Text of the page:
The average broadcast journalist’s to-do list has grown longer as they face more complex workflows. On any given day, they’re juggling multiple technologies, platforms, and deadlines to deliver content faster and farther afield than ever before. The COVID-19 pandemic has added the challenge of working remotely with little to no physical access to the newsroom.

Keeping up in this environment means embracing a broadcast workflow that’s starkly different from even 10 years ago, let alone the pioneering days of TV news.

Moving to Mobile and Always “On”

Once upon a time, most broadcast journalists worked on a single delivery platform—TV—and with a single deadline—the upcoming newscast. The advent of the 24-hour news cycle brought more opportunities to cover news live, but more pressure came with that. Reporting speed was often measured by how quickly a TV crew could drive a satellite or microwave truck to the location and set up.

Fast-forward to today’s digital-first environment, where a broadcast journalist is always “on.” News breaks online, almost instantaneously, across Twitter, Facebook, and YouTube. Being first with breaking news means monitoring social media feeds for potential stories, interview subjects, and user-generated photos and videos. And that’s on top of traditional newsgathering methods.

One thing hasn’t changed for broadcasters: the importance of delivering content as quickly as possible. The need for speed, combined with advances in digital technology, is fueling the rise of mobile journalism. A field reporter armed with a smartphone or tablet can capture photos or video, perform simple edits, and—with quick newsroom approval—publish directly to social media with just a few taps. They can go live using a mobile device within minutes, as long as they have access to a network.

Camera operators are trading SNG trucks for portable transmitters that can fit in a backpack and offer greater speed and mobility, whether journalists need to livestream or upload footage from the field. With modern asset management systems, every member of the editorial team can view and access raw video as it’s ingesting and transcoding, making for faster turnarounds.

Streamlining the Digital-First Workflow

A digital-first broadcast should engage audiences where they are—and increasingly, that’s mobile and social. In addition to creating content for legacy linear TV newscasts, broadcast journalists are now feeding multiple online platforms. To do it right, they’ll need to stay versatile and be willing to learn new tools.

While some news organizations have teams dedicated to digital, others expect every employee to contribute. Either way, anyone working on the content will have to keep distinctions straight between various social media channels. Twitter limits posts to 280 characters, while Instagram limits video clips to 60 seconds and prefers a 1:1 (or square) aspect ratio. TikTok’s audience skews younger—it primarily attracts millennials and Gen Z. Creating a newsroom social media manual will help establish standards and keep everyone consistent and up-to-date on best practices for each platform.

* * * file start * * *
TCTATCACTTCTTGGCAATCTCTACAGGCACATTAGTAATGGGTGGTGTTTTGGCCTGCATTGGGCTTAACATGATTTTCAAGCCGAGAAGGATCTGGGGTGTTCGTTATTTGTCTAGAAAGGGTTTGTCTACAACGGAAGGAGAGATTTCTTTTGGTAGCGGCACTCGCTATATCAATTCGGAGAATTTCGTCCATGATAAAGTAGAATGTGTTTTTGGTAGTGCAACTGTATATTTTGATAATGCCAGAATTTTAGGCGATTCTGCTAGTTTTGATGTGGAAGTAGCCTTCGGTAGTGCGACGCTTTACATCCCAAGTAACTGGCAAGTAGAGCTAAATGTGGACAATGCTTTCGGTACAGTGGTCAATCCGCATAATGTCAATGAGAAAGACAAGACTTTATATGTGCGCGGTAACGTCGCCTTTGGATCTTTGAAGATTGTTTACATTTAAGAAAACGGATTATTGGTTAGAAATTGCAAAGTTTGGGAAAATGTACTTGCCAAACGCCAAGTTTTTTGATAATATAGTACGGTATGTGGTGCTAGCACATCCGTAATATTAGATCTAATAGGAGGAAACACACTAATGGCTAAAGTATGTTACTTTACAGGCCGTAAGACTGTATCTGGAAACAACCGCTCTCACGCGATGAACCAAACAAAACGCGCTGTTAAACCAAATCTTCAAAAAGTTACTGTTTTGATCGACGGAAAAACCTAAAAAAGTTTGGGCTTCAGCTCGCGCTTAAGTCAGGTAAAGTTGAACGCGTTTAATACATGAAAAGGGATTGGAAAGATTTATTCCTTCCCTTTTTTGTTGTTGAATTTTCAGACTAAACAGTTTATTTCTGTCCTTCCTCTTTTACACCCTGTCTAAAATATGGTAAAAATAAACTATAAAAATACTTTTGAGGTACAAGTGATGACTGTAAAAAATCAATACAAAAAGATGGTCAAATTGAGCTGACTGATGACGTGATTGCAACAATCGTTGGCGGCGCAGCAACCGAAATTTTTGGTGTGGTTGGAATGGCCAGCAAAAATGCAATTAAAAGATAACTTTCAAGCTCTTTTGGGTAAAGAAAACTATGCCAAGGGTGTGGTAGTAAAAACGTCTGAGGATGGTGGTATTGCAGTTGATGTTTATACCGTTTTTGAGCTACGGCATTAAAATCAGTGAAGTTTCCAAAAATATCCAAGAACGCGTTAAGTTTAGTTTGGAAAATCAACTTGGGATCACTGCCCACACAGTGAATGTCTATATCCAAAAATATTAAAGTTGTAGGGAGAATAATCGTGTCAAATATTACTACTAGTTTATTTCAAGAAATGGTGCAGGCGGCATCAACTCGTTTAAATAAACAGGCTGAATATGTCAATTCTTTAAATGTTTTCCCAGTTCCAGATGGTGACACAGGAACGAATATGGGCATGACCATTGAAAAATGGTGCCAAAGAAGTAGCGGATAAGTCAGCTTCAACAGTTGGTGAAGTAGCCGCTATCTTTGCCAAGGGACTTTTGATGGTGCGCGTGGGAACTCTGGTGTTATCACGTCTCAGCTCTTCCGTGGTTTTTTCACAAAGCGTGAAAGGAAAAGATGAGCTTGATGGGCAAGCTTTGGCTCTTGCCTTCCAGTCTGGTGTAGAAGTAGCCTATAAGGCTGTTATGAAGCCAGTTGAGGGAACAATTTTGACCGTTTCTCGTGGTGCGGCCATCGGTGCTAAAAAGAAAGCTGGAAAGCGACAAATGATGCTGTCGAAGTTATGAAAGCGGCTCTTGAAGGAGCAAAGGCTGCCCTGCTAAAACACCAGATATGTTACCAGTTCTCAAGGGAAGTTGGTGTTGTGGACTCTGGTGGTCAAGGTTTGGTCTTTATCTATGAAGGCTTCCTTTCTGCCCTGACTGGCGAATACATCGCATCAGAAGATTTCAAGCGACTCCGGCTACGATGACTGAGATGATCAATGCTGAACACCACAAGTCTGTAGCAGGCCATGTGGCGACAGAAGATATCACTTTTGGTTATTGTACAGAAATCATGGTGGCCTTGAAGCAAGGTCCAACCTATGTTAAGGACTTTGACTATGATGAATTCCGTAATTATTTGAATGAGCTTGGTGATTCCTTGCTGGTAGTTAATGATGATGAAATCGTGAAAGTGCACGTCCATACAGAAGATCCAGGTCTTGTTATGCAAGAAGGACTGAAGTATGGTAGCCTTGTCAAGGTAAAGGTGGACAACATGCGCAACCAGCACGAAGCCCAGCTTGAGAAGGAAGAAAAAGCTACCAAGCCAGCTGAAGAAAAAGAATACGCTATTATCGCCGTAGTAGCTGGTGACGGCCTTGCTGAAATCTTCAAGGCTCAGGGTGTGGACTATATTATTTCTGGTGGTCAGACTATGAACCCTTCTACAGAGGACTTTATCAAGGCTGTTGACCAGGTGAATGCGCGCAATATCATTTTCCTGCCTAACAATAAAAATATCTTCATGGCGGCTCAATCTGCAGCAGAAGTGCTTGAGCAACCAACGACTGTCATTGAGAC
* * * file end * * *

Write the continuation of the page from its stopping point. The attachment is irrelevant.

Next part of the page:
Ease this digital-first workflow with tools that simplify delivering video content to multiple social media channels simultaneously. Ideally, editors can build templates ahead of time with the appropriate technical specs for each destination. Then, it’s just a matter of dragging and dropping video clips, graphics, station branding, and ads into each one and clicking a button to publish. All the transcoding happens automatically.

Establishing Remote Collaboration

Even before COVID-19 hit, mobile and digital-first newsgathering was already pushing broadcasters toward a remote, cloud-based workflow. The pandemic has accelerated that process, and now many more broadcast employees are working from home.

Editorial teams hold daily story meetings virtually on software platforms such as Google Meet, Skype, or Zoom. Journalists use instant messaging platforms like Google Chat, Microsoft Teams, or Slack to communicate and collaborate in real time.

A robust cloud-based media platform is essential to keep remote broadcast workflows running smoothly. After signing in over a virtual private network (VPN), team members can access the same user interface and tools they’d use in the newsroom. Writers can create scripts directly in the lineup, and editors can access media libraries and graphics. Reporters can upload video and even edit entire packages from the field—all they need is a laptop or other device and a solid internet connection.

The COVID-19 pandemic has forced broadcast journalists to innovate on a dime. From set-decorating the living room for a live hit to building blanket forts to record voice-overs, journalists have shown a remarkable ability to improvise and adapt to working from home. The fruits of this hard work and creativity have proven that remote, cloud-based collaboration works. The question now is: what part of this broadcast workflow is temporary, and what will stick around in the form of a “hybrid” newsroom when lockdown restrictions are lifted?

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Tools for Mobile Journalism: Breaking Broadcast News from the Scene